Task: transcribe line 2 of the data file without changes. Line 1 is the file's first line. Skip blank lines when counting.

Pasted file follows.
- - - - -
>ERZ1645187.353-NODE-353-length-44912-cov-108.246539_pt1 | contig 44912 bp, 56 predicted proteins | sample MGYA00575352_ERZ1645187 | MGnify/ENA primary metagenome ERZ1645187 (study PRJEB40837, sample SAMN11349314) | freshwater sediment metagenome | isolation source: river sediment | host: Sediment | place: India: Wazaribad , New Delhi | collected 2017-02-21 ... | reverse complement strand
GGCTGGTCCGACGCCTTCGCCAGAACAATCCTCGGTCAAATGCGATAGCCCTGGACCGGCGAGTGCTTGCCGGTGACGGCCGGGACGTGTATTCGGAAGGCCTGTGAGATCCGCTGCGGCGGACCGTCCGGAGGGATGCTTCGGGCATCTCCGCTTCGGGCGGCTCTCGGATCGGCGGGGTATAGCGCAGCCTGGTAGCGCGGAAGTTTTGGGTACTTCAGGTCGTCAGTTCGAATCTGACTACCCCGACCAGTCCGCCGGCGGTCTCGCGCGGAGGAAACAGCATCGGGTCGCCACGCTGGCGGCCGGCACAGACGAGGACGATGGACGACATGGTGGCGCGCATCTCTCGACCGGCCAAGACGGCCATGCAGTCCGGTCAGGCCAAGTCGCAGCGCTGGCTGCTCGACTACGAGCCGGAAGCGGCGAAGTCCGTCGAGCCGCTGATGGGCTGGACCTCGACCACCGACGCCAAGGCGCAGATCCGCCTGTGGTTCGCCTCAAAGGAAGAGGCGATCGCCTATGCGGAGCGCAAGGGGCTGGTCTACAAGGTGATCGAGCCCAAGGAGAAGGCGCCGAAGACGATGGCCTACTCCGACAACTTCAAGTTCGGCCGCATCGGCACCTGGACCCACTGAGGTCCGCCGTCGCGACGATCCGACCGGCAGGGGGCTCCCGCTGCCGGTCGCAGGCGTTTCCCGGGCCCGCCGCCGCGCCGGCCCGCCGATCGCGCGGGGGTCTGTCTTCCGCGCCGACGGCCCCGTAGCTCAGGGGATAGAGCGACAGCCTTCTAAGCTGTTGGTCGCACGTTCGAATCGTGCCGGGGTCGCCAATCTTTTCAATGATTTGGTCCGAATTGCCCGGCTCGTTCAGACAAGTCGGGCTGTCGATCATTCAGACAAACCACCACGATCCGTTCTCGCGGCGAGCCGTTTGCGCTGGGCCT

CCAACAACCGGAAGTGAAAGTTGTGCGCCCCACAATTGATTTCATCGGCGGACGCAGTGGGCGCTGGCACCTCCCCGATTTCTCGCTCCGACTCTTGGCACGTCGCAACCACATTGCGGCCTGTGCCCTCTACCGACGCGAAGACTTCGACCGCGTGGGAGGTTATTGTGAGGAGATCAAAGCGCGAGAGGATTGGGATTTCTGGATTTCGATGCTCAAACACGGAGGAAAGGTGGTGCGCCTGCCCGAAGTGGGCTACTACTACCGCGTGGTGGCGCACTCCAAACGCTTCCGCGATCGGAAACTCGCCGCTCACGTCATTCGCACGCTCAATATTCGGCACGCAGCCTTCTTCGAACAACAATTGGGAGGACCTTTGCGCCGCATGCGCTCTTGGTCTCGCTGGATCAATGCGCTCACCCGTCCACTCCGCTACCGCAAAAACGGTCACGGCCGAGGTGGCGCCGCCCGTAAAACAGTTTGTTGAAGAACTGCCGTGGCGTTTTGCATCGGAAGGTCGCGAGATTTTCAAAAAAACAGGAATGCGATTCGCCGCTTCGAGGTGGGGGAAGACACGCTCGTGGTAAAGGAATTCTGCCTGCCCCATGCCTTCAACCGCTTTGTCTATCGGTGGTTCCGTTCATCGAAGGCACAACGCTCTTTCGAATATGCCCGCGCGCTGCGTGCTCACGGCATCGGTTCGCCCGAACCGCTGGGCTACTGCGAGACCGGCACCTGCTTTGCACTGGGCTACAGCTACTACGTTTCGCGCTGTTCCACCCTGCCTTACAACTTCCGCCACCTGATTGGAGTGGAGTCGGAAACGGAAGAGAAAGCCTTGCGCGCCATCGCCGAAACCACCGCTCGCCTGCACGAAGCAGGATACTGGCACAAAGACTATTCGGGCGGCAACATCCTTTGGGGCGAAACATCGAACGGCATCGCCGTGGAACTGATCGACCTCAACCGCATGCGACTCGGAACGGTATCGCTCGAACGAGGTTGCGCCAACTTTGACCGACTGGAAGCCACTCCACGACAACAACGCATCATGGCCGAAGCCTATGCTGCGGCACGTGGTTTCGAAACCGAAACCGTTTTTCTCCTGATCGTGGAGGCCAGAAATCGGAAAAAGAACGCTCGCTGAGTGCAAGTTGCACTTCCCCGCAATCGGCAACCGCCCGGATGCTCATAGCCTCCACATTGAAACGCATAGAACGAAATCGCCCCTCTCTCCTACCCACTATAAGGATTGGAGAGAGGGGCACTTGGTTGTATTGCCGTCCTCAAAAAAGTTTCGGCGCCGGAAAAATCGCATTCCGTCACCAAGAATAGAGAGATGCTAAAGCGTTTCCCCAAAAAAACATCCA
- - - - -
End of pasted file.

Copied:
GGCTGGTCCGACGCCTTCGCCAGAACAATCCTCGGTCAAATGCGATAGCCCTGGACCGGCGAGTGCTTGCCGGTGACGGCCGGGACGTGTATTCGGAAGGCCTGTGAGATCCGCTGCGGCGGACCGTCCGGAGGGATGCTTCGGGCATCTCCGCTTCGGGCGGCTCTCGGATCGGCGGGGTATAGCGCAGCCTGGTAGCGCGGAAGTTTTGGGTACTTCAGGTCGTCAGTTCGAATCTGACTACCCCGACCAGTCCGCCGGCGGTCTCGCGCGGAGGAAACAGCATCGGGTCGCCACGCTGGCGGCCGGCACAGACGAGGACGATGGACGACATGGTGGCGCGCATCTCTCGACCGGCCAAGACGGCCATGCAGTCCGGTCAGGCCAAGTCGCAGCGCTGGCTGCTCGACTACGAGCCGGAAGCGGCGAAGTCCGTCGAGCCGCTGATGGGCTGGACCTCGACCACCGACGCCAAGGCGCAGATCCGCCTGTGGTTCGCCTCAAAGGAAGAGGCGATCGCCTATGCGGAGCGCAAGGGGCTGGTCTACAAGGTGATCGAGCCCAAGGAGAAGGCGCCGAAGACGATGGCCTACTCCGACAACTTCAAGTTCGGCCGCATCGGCACCTGGACCCACTGAGGTCCGCCGTCGCGACGATCCGACCGGCAGGGGGCTCCCGCTGCCGGTCGCAGGCGTTTCCCGGGCCCGCCGCCGCGCCGGCCCGCCGATCGCGCGGGGGTCTGTCTTCCGCGCCGACGGCCCCGTAGCTCAGGGGATAGAGCGACAGCCTTCTAAGCTGTTGGTCGCACGTTCGAATCGTGCCGGGGTCGCCAATCTTTTCAATGATTTGGTCCGAATTGCCCGGCTCGTTCAGACAAGTCGGGCTGTCGATCATTCAGACAAACCACCACGATCCGTTCTCGCGGCGAGCCGTTTGCGCTGGGCCT